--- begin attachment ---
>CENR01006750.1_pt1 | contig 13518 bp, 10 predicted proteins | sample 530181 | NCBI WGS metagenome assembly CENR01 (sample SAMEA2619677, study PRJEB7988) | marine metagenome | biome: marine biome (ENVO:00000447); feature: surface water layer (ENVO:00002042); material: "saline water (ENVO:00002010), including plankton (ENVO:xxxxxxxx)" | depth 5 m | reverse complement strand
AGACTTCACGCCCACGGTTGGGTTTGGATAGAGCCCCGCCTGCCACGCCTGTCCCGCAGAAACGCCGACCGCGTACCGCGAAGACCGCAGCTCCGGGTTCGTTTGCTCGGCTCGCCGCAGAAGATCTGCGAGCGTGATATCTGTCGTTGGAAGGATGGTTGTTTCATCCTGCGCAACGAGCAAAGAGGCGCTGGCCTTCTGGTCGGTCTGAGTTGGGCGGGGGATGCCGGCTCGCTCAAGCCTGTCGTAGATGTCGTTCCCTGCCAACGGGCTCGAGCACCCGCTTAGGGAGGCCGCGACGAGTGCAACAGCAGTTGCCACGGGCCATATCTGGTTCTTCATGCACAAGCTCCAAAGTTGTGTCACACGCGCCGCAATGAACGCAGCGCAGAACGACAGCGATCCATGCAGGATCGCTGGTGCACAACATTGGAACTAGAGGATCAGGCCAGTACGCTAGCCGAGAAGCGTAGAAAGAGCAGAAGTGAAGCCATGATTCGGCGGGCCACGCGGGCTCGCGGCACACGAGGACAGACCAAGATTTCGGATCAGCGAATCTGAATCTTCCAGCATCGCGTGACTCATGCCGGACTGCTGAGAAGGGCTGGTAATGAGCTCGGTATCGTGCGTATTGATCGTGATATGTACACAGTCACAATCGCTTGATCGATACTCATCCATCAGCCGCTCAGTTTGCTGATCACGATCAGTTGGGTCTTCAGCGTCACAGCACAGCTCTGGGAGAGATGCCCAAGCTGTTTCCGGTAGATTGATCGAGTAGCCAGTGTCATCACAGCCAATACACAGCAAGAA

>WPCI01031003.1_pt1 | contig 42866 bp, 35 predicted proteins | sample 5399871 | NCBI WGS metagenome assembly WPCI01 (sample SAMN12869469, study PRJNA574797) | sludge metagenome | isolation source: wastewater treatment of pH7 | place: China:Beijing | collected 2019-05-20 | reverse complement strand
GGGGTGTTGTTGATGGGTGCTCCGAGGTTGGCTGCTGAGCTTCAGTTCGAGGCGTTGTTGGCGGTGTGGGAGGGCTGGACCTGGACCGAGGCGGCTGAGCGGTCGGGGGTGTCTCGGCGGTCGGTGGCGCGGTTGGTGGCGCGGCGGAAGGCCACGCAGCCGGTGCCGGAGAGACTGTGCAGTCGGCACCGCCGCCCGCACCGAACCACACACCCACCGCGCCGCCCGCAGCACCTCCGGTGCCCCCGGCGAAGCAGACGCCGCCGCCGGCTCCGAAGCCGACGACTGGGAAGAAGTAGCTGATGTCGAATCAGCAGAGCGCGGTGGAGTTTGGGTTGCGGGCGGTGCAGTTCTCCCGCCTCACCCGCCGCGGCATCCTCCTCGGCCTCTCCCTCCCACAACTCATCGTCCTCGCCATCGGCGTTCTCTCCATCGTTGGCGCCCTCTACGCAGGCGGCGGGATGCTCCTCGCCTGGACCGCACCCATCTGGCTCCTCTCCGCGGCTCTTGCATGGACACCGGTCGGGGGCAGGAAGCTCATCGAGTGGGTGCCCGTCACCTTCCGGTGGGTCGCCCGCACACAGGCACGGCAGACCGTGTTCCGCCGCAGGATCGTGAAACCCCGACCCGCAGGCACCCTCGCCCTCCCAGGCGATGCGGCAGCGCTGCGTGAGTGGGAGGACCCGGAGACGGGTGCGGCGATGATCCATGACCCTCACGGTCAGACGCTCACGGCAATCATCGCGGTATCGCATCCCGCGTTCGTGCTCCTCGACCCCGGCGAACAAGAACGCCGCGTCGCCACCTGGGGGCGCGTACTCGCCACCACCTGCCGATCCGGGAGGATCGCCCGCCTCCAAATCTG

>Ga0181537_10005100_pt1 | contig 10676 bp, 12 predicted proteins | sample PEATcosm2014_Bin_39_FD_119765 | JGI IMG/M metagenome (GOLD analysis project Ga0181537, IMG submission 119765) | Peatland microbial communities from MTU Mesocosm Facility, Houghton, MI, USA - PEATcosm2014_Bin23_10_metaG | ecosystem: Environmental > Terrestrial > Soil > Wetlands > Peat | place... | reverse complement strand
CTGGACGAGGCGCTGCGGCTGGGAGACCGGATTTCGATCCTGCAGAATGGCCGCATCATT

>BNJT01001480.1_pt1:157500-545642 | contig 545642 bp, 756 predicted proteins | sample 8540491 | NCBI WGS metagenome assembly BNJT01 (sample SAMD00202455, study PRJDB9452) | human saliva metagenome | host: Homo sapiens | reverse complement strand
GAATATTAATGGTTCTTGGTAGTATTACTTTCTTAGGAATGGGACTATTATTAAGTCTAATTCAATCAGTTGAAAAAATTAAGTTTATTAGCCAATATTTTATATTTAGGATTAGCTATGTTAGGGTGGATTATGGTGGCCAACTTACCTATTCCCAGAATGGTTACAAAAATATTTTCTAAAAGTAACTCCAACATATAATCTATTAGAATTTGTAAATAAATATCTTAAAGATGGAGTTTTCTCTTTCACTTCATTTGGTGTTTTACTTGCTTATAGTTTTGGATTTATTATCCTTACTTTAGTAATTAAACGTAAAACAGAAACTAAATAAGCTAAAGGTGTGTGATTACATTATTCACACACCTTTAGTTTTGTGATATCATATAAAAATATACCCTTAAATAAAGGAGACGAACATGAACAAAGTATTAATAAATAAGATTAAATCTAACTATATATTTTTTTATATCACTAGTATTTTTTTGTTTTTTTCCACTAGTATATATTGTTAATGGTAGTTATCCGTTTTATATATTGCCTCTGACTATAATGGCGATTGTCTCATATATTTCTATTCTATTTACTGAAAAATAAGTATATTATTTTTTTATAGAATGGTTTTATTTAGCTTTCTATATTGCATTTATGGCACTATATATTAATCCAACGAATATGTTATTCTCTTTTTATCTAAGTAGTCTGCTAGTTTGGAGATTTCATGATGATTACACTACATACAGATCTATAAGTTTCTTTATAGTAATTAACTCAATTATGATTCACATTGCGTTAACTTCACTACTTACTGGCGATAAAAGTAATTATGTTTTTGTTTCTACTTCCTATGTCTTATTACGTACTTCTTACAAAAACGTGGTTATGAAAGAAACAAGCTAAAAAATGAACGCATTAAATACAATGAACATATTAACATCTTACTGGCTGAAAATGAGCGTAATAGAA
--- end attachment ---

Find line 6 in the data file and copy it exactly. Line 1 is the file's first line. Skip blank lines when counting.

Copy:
CTGGACGAGGCGCTGCGGCTGGGAGACCGGATTTCGATCCTGCAGAATGGCCGCATCATT